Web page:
Wednesday, 25 February 2009

Recycling large and small - and this and that



It hardly seems possible that a week has gone by since I was last here (though I have been assiduously following blogs each evening for relaxation after some very tiring days). Thankyou meanwhile for many kind comments; I had hoped to respond 'in person' and don't know where the time goes. What with writing a 2,200 word article that had been delayed due to the computer crash - still not fixed; attempting to clean the house, or parts of it; massive food replenishment shopping (Saturday) and another exhibition on Sunday - this time 'Focus on Imaging' (photography), there has not been a spare moment. Plus more writing Monday and Tuesday - finished article, and then back to the FoI yesterday (Wednesday), for neither Raymond or I had concluded our camera investigations.

The outcome as far as I was concerned was that I did NOT need the new camera I had promised myself. I decided that no amount of new gear would improve my photography; it's the person behind the camera that needs upgrading! Instead I invested in a sturdy tripod. Saved myself no end of money. In between, we've been assessing all the garden maintenance that needs doing, and talking about the next major house refurbishment, all of which entails jobs-within-jobs: to do job a: we first need to do job b: and that for us ALWAYS means throwing out items collected over the years that are no longer needed. (Who, for instance, wants or needs a printer's image-setter sitting in their kitchen? It's been there since 1999, because it did not reach its reserve when we retired ten years ago and auctioned our publishing and printing business, and R. is STILL convinced it has 'value'.) I guess I could recycle the copper wire inside, as I did with a burned out coil from another old piece of machinery. That shiny, malleable wire sits in a bucket in the laundry room awaiting use for binding hand-made books.

I love to recycle unwanted items (but not the d----d image-setter, the size of a very large and useless cupboard that cannot be opened!) My latest find has been ten tiny mother-of pearl buttons, all shimmery like the inside of the sea-shell from which they were cut or punched. Incongruously, they were stitched to a plain white stretch-cotton cardigan obtained at a charity/thrift shop. I buy these a sack-load at a time for Raymond (not for him to wear but for the fabric); I cut the garments apart so that he can use the pieces when he is polishing the beautiful furniture he makes in his 'spare' time. I always remove the buttons which are usually quite ordinary, but these are special and minute, and will be perfect on some small fabric book.

Serendipity really, as you can read in my other blog on journaling  - when I have written it as I seem to have gone down today with some sort of lurgi and feel terrible. Dear R. has offered to cook a fish-pie supper (I was going to make him pizza, putting the dough to rise on a wooden board he made me, by the wood-burning stove). Maybe with his offer I cam snuggle by same fire and write other blog-post.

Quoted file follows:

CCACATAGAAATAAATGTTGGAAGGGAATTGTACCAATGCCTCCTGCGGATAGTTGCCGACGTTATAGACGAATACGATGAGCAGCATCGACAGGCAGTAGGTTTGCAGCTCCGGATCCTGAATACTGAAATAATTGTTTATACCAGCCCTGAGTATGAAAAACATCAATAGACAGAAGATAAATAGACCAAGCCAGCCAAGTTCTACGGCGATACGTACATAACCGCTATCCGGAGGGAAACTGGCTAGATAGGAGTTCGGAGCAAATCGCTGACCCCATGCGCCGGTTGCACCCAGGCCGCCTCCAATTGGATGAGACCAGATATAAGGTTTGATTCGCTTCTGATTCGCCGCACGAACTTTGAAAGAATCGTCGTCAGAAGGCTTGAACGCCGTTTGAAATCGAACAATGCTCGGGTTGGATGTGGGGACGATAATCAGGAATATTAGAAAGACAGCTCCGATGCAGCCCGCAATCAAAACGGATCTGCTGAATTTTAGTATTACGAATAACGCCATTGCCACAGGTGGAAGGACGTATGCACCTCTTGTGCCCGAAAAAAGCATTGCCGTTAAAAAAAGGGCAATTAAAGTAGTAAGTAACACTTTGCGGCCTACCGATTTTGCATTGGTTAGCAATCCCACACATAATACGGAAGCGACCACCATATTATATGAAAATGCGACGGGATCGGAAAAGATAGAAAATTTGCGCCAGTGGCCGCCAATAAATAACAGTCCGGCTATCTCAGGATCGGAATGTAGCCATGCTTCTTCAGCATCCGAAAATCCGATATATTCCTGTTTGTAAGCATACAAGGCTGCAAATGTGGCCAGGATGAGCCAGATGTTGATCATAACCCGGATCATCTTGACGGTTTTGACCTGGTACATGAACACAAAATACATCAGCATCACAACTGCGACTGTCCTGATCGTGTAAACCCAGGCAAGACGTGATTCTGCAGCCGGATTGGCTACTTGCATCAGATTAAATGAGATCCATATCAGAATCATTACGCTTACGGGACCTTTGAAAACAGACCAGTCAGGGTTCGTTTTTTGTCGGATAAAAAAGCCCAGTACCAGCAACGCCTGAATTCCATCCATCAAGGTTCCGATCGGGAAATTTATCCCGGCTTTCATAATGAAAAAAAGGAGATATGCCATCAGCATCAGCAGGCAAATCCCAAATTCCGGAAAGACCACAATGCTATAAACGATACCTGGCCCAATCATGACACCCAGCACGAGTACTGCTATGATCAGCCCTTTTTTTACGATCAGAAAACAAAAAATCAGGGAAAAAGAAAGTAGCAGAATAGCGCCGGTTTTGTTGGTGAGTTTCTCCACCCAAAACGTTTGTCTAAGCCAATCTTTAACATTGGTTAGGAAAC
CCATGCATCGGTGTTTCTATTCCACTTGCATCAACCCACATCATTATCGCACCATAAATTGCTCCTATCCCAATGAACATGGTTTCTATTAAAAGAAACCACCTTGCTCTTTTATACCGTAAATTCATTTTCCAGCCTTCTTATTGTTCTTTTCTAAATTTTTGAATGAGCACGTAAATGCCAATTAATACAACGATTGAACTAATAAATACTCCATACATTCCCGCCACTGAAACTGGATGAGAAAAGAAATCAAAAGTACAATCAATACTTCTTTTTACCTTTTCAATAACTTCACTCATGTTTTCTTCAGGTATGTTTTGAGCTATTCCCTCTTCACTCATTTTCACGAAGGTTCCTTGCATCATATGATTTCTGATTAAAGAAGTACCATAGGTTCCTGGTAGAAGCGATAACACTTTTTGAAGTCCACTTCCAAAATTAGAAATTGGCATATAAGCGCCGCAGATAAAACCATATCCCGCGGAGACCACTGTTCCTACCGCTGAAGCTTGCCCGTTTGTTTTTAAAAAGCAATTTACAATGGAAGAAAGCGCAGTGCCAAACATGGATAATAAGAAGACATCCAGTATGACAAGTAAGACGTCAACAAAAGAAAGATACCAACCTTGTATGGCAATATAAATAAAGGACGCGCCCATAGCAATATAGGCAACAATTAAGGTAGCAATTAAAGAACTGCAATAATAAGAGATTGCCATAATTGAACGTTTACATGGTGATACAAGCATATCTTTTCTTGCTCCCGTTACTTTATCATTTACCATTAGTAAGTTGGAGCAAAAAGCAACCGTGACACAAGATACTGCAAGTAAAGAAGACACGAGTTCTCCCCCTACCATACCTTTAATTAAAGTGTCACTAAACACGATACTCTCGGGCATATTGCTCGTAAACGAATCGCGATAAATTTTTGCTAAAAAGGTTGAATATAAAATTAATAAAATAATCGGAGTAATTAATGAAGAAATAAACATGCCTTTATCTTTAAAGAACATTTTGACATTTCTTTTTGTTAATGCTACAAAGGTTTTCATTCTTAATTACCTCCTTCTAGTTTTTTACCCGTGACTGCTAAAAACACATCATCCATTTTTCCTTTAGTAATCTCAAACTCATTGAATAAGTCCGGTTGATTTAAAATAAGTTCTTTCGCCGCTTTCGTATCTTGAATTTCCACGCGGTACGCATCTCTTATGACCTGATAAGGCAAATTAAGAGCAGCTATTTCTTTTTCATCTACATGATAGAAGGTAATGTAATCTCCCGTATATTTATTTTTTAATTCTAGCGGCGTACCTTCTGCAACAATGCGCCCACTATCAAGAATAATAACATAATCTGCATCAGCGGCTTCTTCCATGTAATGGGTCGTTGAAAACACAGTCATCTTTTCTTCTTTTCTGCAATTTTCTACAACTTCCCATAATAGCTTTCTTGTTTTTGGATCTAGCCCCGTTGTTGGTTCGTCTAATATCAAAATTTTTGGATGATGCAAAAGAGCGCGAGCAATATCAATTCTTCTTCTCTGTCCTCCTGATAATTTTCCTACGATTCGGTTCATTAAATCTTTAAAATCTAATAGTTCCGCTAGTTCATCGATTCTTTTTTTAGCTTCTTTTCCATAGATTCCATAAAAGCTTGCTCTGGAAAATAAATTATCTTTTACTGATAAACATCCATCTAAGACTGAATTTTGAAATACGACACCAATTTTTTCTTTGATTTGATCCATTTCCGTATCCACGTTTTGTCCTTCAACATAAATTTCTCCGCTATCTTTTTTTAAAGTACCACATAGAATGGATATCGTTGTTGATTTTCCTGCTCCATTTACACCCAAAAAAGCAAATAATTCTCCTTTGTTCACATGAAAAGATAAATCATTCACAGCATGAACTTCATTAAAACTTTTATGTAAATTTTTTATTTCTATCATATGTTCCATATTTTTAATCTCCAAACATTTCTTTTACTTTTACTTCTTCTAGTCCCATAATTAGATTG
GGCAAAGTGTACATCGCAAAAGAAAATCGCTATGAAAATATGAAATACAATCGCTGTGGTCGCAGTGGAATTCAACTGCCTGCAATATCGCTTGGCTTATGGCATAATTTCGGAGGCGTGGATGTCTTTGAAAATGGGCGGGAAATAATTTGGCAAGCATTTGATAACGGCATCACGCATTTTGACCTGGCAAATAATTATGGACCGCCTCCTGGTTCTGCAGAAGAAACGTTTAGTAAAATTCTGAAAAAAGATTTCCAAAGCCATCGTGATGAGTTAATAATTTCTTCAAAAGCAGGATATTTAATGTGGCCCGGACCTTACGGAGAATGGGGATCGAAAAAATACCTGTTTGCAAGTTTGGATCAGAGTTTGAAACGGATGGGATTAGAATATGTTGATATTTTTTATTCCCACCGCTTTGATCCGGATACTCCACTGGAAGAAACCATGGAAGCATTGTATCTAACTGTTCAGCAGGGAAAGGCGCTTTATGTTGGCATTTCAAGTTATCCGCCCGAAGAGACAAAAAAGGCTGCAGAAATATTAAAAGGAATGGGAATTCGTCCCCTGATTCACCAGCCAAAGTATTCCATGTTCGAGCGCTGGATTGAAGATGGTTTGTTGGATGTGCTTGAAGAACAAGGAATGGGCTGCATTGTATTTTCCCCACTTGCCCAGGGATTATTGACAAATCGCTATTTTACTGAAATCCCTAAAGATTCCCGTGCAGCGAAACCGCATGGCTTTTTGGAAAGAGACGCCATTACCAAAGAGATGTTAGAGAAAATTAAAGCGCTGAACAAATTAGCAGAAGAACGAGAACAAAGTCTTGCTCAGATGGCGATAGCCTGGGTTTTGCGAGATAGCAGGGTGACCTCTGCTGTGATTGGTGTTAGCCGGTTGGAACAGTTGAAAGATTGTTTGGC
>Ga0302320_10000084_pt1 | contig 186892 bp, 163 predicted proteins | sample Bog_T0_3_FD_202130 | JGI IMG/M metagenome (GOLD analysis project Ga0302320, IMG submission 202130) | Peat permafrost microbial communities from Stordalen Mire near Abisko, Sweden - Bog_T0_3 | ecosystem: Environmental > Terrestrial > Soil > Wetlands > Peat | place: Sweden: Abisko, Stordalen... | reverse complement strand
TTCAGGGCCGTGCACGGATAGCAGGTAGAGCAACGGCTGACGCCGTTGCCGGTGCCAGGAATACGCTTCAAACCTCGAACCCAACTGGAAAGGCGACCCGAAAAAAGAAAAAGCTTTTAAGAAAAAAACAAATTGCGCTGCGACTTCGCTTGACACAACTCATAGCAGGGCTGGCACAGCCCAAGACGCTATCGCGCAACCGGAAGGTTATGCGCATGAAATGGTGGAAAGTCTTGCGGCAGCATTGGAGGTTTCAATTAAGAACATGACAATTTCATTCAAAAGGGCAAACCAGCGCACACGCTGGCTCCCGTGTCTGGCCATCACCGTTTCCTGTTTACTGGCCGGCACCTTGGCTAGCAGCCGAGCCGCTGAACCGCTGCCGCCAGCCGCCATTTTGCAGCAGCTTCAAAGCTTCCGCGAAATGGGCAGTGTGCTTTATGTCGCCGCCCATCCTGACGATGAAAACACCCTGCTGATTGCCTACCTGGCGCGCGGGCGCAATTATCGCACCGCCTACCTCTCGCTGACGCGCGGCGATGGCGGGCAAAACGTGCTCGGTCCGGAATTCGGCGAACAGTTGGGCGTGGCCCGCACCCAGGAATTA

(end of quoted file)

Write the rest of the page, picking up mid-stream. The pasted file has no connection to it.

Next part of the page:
Meanwhile - the 'large and small' of this posting's title: the wood-mountain which we negotiate - nails and all - to source our firewood, and the strip of tiny buttons that has been added to my stash.

7 comments:

  1. Hope you get to feeling better soon.. Prop your feet up beside the stove and rest a bit.. and tell your dear husband to fix you up a nice hot cupa tea.

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  2. Hi Ann - hope you are soon feeling better. I really enjoyed your piece about seasonal celebrations in OG&H. I love the rhythm of the year. I also love old buttons - what a nice find.

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  3. Well, again I say, busy, busy, busy! I have a tripod, but find it too much work to set up. I'm a point and flash kind of person. Life is too spontaneous for me to use a tripod. Of course, sometimes I have to lean agains something sturdy to keep the camera steady, but hey, I'm no spring chicken any more!

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  4. life here sounds very good! all the little ups, downs, ins & outs that make us all go round!

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  5. There's nothing like moving to get rid of stuff Ann. We have tons of stuff we don't need - me being a person to squirrel stuff away because you never know when it will be useful. Get ready to move and you wonder what is wrong that you have kept all this stuff for reasons now not apparent! Oh my. Bill

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  6. This is indeed a rich life! Lovely wood and marvellous little buttons - hope it's not the dreaded virus I keep hearing about! keep warm

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  7. Hello Ann - I hope you're better soon. My husband and I are BOTH hoarders, so no hope for us! - especially since we plan to downsize next year . . . We could do with some of that wonderful woodpile you photographed : )

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